Florence SIMS, Mary Bell Sims and Royce Allen Sims, Minors, by Florence Sims, their Guardian ad Litem, Plaintiffs and Appellants, v. NATIONAL ENGINEERING COMPANY, Defendant and Respondent.
Plaintiffs are the widow and minor children of a workman who was killed when a machine, manufactured by respondent and sold by it to plaintiffs' intestate's employer, accidentally started. Claiming negligence and breach of warranty, plaintiffs sued four California corporations, a Connecticut corporation, and respondent, an Illinois corporation. All of the defendants except respondent have appeared, some of them have filed cross-complaints for indemnity, and depositions of various California residents have been taken. Respondent, claiming that the court had no jurisdiction over it, moved to quash service of summons purportedly made on it by service on its local distributor. The motion was granted and plaintiffs have appealed.1
In order to obtain personal jurisdiction over a foreign corporation, two requirements must be met: (1) the corporation must be ‘doing business' in this state, within the meaning of that term as developed by our decisions; and (2) service must be made within this state on a person legally competent for that purpose. Respondent contended in the trial court, and contends here, that neither of these requirements was met in this case. For the reasons hereinafter set forth we reject both contentions.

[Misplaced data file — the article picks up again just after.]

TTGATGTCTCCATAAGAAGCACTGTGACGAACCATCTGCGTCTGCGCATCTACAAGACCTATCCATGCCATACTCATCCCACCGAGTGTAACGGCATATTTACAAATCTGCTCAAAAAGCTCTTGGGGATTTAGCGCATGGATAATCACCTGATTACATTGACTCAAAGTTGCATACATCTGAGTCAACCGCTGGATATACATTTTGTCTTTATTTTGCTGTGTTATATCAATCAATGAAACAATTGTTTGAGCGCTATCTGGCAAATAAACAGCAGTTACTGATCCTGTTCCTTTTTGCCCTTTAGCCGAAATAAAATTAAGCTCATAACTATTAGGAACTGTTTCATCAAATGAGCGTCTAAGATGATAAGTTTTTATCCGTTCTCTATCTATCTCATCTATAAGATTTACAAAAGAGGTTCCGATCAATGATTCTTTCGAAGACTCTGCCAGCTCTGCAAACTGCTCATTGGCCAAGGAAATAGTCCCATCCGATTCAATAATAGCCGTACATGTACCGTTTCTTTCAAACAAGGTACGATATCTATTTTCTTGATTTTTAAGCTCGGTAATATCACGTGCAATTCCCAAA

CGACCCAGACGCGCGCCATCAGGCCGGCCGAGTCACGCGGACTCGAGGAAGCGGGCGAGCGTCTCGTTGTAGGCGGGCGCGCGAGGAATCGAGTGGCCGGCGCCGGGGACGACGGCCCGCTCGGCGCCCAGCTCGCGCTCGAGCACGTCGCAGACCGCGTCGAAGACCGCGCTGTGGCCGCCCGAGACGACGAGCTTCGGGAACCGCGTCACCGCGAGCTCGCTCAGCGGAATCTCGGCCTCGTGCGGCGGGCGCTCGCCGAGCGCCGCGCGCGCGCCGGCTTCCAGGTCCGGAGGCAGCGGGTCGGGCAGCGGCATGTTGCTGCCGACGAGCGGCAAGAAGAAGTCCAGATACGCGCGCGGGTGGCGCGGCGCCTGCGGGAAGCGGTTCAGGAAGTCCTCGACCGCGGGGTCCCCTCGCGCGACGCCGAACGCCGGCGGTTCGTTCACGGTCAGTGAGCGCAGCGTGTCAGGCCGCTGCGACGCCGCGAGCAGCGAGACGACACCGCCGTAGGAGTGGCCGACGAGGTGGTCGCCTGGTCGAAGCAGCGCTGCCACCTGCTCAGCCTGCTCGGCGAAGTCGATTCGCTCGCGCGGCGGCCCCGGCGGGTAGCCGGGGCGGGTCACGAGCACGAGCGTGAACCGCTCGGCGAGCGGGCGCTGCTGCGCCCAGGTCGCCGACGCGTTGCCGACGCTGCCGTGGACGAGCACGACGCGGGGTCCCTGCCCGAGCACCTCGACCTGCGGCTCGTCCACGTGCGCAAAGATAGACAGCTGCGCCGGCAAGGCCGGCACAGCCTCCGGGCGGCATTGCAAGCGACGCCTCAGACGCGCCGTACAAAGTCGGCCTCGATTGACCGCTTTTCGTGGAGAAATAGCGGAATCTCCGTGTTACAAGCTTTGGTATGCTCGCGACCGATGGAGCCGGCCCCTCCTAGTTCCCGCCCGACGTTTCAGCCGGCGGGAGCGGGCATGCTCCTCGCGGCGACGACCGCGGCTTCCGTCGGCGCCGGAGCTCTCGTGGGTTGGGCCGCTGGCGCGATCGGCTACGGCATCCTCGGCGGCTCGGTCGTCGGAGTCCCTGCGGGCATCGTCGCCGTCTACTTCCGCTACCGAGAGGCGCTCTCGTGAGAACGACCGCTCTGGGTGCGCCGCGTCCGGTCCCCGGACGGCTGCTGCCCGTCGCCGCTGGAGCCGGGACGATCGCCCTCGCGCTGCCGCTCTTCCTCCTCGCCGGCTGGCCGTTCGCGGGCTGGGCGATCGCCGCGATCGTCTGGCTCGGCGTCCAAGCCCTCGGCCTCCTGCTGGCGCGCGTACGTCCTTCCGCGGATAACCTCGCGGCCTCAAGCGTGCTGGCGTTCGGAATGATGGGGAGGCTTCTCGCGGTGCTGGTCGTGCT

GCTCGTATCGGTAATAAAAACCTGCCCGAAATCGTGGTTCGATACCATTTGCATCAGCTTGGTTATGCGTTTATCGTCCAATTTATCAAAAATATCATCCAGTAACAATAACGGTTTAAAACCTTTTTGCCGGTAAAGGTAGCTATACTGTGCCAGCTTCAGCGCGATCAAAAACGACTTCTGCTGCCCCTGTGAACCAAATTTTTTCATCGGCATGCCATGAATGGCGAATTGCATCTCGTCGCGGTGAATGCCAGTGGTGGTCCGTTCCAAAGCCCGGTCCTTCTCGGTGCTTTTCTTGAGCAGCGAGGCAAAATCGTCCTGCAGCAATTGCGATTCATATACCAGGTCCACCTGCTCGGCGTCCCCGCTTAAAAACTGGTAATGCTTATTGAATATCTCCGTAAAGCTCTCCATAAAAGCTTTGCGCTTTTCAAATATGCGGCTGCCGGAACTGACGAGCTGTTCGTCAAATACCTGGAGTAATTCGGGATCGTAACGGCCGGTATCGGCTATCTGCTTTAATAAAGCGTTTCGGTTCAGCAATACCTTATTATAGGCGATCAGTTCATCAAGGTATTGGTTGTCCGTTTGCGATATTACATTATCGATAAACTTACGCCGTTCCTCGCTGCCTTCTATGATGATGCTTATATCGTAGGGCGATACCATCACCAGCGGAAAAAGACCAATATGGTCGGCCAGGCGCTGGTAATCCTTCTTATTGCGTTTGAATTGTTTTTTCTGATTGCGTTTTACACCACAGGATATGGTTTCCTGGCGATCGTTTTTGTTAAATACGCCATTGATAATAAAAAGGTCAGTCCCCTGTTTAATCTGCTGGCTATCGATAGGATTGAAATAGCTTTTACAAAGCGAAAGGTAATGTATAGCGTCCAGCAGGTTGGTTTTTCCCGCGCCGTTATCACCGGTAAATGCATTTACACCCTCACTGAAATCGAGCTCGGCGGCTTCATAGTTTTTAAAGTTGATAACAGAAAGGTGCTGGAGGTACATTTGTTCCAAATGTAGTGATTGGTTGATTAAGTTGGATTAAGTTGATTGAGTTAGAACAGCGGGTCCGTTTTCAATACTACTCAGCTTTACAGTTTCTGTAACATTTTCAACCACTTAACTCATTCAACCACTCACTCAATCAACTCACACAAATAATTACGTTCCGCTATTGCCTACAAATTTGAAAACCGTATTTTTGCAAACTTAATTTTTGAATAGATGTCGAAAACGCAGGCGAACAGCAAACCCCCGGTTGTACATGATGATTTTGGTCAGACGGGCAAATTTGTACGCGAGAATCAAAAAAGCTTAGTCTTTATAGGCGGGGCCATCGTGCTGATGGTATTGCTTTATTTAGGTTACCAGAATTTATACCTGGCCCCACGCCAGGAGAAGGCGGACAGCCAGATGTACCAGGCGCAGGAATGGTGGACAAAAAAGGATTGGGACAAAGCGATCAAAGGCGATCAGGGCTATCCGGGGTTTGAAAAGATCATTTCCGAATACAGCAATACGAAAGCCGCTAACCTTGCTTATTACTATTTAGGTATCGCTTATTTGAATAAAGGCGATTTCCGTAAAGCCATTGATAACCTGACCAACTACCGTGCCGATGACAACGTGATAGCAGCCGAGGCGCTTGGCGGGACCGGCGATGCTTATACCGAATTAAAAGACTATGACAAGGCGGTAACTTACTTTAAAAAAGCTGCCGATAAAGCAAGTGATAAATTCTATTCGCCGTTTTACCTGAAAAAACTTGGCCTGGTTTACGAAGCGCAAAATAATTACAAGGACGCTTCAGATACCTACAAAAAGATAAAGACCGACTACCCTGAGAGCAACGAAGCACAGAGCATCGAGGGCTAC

The meaning of the term ‘doing business,’ as applied to jurisdiction to maintain litigation, has been the subject of a number of recent cases in this state, one of which is an opinion of this court in James R. Twiss, Ltd. v. Superior Court (1963) 215 Cal.App.2d 247, 30 Cal.Rptr. 98. As pointed out in that case, although at one time the courts required such contacts with the state of the forum as to amount to ‘presence’ of the foreign corporation within the jurisdiction, the modern rule, as stated by the Supreme Court in Henry R. Jahn & Son, Inc. v. Superior Court (1958) 49 Cal.2d 855, 858, 323 P.2d 437, 439, is as follows:
‘The statute authorizes service of process on foreign corporations that are ‘doing business in this State.’ That term is a descriptive one that the courts have equated with such minimum contacts with the state ‘that the maintenance of the suit does not offend ‘traditional motions of fair play and substantial justice.’' International Shoe Co. v. Washington, 326 U.S. 310, 316, 66 S.Ct. 154, 158, 90 L.Ed. 95 [161 A.L.R. 1057]. Whatever limitation it imposes is equivalent to that of the due process clause. “[D]oing business' within the meaning of section 411 of the Code of Civil Procedure is synonymous with the power of the state to subject foreign corporations to local process.' Eclipse Fuel etc. Co. v. Superior Court, 148 Cal.App.2d 736, 738, 307 P.2d 739, 741; * * *.'